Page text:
WhatsApp beefs up encryption for privacy
The popular messaging service WhatsApp said on Tuesday it had implemented “full end-to-end encryption” – a move which steps up privacy but may lead to conflicts with law enforcement agencies.
The Facebook-owned mobile application with one billion users worldwide made the announcement following weeks of intense debate over efforts by US authorities to compel Apple to help break into an encrypted iPhone.
“WhatsApp has always prioritised making your data and communication as secure as possible,” a blog post announcing the change said.
“And today, we’re proud to announce that we’ve completed a technological development that makes WhatsApp a leader in protecting your private communication: full end-to-end encryption.”
This means that “when you send a message, the only person who can read it is the person or group chat that you send that message to”, the statement said.
“No one can see inside that message. Not cybercriminals. Not hackers. Not oppressive regimes. Not even us.”
Moves by technology firms to implement the kind of encryption where even the companies themselves don’t have “keys” to unlock data have unleashed criticism in law enforcement circles claiming this creates “warrant-proof” spaces for criminals and others.
The blog post by WhatsApp co-founders Jan Koum and Brian Acton said encryption is an important tool for its users.
“We live in a world where more of our data is digitised than ever before,” they wrote.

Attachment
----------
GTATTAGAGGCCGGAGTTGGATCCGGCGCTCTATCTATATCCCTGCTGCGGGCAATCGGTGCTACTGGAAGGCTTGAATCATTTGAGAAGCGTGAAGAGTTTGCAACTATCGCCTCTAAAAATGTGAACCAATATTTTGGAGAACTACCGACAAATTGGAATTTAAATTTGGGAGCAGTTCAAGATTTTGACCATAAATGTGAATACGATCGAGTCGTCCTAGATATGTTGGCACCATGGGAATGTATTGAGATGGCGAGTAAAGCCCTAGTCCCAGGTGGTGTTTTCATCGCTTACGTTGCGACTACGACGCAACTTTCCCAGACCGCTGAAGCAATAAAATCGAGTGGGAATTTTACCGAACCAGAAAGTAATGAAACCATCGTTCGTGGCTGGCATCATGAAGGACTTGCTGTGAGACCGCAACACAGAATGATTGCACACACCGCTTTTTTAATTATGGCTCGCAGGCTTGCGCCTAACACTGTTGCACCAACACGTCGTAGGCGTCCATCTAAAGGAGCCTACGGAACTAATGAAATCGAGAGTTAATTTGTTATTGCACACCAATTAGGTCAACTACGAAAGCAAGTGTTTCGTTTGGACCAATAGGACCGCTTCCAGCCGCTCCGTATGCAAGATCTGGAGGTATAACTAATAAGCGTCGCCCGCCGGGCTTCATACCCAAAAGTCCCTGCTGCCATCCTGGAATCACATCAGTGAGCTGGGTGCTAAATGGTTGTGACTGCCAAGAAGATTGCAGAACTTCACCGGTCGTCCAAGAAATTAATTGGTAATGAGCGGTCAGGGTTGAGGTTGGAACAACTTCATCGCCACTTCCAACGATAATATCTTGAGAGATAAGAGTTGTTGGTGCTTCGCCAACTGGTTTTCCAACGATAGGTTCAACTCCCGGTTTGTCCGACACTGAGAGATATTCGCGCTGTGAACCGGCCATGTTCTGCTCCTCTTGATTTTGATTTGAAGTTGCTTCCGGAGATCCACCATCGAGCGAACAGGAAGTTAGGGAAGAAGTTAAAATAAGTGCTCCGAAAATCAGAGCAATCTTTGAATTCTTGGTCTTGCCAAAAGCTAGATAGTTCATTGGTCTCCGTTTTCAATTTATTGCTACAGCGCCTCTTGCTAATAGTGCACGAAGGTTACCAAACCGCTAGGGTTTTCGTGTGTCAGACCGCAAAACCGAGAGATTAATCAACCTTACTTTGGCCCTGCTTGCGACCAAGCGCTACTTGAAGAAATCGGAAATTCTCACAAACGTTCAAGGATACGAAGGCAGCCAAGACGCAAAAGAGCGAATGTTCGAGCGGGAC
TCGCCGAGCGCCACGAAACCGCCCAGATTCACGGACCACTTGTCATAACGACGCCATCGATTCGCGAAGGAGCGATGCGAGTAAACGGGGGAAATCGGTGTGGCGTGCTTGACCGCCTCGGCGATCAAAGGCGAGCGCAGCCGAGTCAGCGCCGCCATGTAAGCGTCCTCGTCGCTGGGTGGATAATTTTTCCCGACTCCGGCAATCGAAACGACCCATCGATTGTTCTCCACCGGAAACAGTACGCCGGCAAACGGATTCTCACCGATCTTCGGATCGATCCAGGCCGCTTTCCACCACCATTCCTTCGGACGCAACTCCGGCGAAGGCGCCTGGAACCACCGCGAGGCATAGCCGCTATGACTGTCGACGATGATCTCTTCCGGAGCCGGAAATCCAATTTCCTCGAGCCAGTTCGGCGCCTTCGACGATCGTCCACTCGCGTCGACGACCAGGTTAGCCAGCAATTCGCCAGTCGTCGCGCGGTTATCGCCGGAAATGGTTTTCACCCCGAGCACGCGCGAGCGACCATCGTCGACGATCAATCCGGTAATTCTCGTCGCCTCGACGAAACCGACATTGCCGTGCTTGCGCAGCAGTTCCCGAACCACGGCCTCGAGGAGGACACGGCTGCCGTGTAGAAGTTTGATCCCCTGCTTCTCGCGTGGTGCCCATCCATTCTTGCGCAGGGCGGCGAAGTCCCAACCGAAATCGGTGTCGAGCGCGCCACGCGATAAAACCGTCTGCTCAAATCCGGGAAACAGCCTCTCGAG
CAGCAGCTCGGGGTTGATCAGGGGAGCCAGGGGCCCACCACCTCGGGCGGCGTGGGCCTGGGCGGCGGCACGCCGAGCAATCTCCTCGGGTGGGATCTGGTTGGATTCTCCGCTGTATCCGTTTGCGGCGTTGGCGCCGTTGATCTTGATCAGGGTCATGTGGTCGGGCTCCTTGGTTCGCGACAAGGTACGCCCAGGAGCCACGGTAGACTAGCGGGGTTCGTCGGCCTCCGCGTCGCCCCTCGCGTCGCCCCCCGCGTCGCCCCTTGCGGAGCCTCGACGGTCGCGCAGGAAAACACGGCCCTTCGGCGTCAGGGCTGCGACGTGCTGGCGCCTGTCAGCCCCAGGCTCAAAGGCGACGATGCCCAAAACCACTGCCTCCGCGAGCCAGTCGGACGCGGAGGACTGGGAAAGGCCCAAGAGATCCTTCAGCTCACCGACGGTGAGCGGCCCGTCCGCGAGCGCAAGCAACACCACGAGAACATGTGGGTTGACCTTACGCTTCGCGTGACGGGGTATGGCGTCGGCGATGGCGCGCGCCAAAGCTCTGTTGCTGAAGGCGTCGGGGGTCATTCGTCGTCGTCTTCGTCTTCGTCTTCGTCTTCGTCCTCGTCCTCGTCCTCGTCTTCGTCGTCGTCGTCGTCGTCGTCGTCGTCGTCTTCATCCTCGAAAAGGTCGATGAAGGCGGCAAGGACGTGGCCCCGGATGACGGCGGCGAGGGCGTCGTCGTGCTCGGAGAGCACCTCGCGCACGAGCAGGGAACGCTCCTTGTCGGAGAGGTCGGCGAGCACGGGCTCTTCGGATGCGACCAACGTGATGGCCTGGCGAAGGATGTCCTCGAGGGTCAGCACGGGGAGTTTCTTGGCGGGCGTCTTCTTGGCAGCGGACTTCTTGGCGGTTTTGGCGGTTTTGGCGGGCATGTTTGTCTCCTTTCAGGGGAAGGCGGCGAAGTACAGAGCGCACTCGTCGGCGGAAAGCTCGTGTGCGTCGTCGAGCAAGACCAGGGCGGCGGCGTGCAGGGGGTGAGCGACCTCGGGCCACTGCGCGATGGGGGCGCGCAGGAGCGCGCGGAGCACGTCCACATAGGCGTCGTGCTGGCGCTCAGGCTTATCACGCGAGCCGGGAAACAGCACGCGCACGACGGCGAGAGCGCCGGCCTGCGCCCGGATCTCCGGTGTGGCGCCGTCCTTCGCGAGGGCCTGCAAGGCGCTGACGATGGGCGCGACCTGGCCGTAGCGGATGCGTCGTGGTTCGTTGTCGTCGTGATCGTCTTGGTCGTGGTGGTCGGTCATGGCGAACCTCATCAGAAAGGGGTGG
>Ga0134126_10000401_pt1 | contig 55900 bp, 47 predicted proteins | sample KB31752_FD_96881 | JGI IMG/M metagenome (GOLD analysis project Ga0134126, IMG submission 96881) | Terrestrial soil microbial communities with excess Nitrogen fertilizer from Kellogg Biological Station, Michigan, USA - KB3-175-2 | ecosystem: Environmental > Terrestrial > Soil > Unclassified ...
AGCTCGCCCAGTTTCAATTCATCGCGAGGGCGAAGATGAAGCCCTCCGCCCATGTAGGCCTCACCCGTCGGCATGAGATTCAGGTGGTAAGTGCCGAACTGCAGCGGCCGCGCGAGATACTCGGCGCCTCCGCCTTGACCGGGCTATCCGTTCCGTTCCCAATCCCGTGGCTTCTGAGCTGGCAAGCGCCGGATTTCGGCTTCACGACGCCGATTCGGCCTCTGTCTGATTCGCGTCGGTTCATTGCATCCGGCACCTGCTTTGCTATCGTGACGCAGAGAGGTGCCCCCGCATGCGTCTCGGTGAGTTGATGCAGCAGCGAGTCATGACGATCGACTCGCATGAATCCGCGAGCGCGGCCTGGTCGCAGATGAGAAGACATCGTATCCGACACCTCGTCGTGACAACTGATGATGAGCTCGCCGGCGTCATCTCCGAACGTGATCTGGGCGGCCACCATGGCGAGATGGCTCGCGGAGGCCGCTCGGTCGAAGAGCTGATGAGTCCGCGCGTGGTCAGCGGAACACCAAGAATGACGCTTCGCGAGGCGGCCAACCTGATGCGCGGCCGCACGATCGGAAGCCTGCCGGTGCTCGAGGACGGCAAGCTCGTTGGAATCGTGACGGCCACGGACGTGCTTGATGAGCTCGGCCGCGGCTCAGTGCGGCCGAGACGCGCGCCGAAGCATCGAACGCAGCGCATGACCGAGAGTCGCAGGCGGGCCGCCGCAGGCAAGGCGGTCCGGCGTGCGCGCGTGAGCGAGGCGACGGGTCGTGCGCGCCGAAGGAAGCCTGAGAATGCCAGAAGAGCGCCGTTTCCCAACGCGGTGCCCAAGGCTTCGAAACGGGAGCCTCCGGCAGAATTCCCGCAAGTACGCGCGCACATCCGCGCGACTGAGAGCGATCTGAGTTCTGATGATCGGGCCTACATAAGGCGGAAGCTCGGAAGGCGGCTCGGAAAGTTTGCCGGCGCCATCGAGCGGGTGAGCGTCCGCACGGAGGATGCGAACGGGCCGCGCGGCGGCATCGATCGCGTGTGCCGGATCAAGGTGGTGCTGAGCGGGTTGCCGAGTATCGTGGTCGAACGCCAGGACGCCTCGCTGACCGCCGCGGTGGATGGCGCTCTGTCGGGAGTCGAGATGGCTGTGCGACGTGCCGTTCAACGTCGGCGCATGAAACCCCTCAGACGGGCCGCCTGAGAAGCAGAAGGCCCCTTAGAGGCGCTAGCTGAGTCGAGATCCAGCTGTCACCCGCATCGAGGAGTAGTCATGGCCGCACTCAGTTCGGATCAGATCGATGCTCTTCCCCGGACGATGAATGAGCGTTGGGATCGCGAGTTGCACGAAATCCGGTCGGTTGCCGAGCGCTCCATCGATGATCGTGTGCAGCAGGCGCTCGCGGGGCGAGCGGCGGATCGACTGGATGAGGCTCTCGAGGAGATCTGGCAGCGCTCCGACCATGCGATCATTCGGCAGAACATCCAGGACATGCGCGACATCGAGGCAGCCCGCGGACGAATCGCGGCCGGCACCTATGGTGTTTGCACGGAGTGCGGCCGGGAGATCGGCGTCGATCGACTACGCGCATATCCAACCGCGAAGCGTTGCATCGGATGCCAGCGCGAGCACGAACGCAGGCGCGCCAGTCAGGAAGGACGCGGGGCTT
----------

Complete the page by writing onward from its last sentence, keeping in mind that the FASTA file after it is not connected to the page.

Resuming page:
“Every day we see stories about sensitive records being improperly accessed or stolen. And if nothing is done, more of people’s digital information and communication will be vulnerable to attack in the years to come. Fortunately, end-to-end encryption protects us from these vulnerabilities.”
WhatsApp is reportedly involved in a court battle similar to the one involving Apple, which fought a federal effort to provide assistance in unlocking an iPhone used by one of the shooters in last year’s San Bernardino killing spree.
Other reports say WhatsApp and another application called Telegram were used by the perpetrators of the November 13 Paris attacks that left 130 people dead.
US Congress is expected to consider legislation which would require technology firms to retain “keys” that could retrieve data in a criminal investigation, with a court order. Similar measures are under consideration in Britain and France.
A broad coalition of technology companies and activists have argued against any encryption rules that would allow “special access” for law enforcement, claiming these would be vulnerabilities that could be exploited by hackers or repressive governments, and threaten security of banking, electronic commerce, trade secrets and more.